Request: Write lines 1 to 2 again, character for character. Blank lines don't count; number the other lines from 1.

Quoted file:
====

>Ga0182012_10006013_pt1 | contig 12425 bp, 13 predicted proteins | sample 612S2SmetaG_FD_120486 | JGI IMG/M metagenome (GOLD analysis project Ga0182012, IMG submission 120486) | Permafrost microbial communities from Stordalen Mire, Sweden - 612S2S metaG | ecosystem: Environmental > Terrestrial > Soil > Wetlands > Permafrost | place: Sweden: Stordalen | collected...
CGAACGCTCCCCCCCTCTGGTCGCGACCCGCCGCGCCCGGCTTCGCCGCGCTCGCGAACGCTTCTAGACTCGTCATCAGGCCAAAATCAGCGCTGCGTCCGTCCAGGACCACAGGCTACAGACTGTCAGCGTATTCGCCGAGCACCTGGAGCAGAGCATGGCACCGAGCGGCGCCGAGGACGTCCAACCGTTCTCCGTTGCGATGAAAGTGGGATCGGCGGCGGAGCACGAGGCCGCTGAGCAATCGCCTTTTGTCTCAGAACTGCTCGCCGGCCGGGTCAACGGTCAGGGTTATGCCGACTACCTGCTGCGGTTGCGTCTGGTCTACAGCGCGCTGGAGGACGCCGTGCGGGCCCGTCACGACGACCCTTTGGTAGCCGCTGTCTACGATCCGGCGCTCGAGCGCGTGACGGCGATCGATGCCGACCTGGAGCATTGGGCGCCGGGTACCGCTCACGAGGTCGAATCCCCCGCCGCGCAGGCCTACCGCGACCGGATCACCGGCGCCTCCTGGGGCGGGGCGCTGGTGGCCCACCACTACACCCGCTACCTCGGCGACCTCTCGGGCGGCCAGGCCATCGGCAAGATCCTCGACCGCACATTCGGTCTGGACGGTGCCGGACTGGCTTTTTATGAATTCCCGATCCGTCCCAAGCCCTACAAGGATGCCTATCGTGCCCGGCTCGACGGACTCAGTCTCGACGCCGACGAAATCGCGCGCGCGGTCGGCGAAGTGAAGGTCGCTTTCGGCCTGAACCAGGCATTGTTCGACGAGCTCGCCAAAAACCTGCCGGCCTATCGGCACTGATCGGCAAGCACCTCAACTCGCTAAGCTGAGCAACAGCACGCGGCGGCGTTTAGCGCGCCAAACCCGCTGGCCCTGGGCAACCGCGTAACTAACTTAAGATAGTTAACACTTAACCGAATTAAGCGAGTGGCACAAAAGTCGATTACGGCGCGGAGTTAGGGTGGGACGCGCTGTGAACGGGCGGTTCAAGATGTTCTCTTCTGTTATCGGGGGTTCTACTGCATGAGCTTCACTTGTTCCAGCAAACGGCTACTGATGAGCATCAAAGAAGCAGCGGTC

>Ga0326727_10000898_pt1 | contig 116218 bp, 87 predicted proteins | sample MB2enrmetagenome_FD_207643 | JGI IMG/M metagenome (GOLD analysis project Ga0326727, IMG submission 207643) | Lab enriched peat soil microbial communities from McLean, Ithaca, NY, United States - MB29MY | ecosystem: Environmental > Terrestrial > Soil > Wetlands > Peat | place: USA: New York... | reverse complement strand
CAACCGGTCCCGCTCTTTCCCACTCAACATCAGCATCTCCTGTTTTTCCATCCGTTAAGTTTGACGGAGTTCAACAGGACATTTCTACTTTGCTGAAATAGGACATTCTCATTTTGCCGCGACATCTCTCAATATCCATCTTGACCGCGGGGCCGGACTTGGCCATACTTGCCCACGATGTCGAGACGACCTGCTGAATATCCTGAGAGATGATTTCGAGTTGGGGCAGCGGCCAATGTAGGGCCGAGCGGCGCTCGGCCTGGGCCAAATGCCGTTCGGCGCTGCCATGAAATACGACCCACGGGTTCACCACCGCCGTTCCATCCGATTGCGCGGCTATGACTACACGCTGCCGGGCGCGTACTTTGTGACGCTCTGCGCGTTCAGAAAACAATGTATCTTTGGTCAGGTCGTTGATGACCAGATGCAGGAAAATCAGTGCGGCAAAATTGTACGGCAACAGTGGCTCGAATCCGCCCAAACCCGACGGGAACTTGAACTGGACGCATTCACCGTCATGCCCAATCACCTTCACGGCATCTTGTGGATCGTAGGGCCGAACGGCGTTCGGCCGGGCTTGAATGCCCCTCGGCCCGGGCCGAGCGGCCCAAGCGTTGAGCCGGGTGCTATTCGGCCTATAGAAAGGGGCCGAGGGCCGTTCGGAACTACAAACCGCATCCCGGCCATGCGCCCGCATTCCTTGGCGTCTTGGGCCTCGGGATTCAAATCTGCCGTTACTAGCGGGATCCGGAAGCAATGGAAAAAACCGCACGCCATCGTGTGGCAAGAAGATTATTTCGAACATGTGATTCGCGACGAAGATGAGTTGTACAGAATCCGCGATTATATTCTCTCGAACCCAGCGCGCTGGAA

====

>Ga0182012_10006013_pt1 | contig 12425 bp, 13 predicted proteins | sample 612S2SmetaG_FD_120486 | JGI IMG/M metagenome (GOLD analysis project Ga0182012, IMG submission 120486) | Permafrost microbial communities from Stordalen Mire, Sweden - 612S2S metaG | ecosystem: Environmental > Terrestrial > Soil > Wetlands > Permafrost | place: Sweden: Stordalen | collected...
CGAACGCTCCCCCCCTCTGGTCGCGACCCGCCGCGCCCGGCTTCGCCGCGCTCGCGAACGCTTCTAGACTCGTCATCAGGCCAAAATCAGCGCTGCGTCCGTCCAGGACCACAGGCTACAGACTGTCAGCGTATTCGCCGAGCACCTGGAGCAGAGCATGGCACCGAGCGGCGCCGAGGACGTCCAACCGTTCTCCGTTGCGATGAAAGTGGGATCGGCGGCGGAGCACGAGGCCGCTGAGCAATCGCCTTTTGTCTCAGAACTGCTCGCCGGCCGGGTCAACGGTCAGGGTTATGCCGACTACCTGCTGCGGTTGCGTCTGGTCTACAGCGCGCTGGAGGACGCCGTGCGGGCCCGTCACGACGACCCTTTGGTAGCCGCTGTCTACGATCCGGCGCTCGAGCGCGTGACGGCGATCGATGCCGACCTGGAGCATTGGGCGCCGGGTACCGCTCACGAGGTCGAATCCCCCGCCGCGCAGGCCTACCGCGACCGGATCACCGGCGCCTCCTGGGGCGGGGCGCTGGTGGCCCACCACTACACCCGCTACCTCGGCGACCTCTCGGGCGGCCAGGCCATCGGCAAGATCCTCGACCGCACATTCGGTCTGGACGGTGCCGGACTGGCTTTTTATGAATTCCCGATCCGTCCCAAGCCCTACAAGGATGCCTATCGTGCCCGGCTCGACGGACTCAGTCTCGACGCCGACGAAATCGCGCGCGCGGTCGGCGAAGTGAAGGTCGCTTTCGGCCTGAACCAGGCATTGTTCGACGAGCTCGCCAAAAACCTGCCGGCCTATCGGCACTGATCGGCAAGCACCTCAACTCGCTAAGCTGAGCAACAGCACGCGGCGGCGTTTAGCGCGCCAAACCCGCTGGCCCTGGGCAACCGCGTAACTAACTTAAGATAGTTAACACTTAACCGAATTAAGCGAGTGGCACAAAAGTCGATTACGGCGCGGAGTTAGGGTGGGACGCGCTGTGAACGGGCGGTTCAAGATGTTCTCTTCTGTTATCGGGGGTTCTACTGCATGAGCTTCACTTGTTCCAGCAAACGGCTACTGATGAGCATCAAAGAAGCAGCGGTC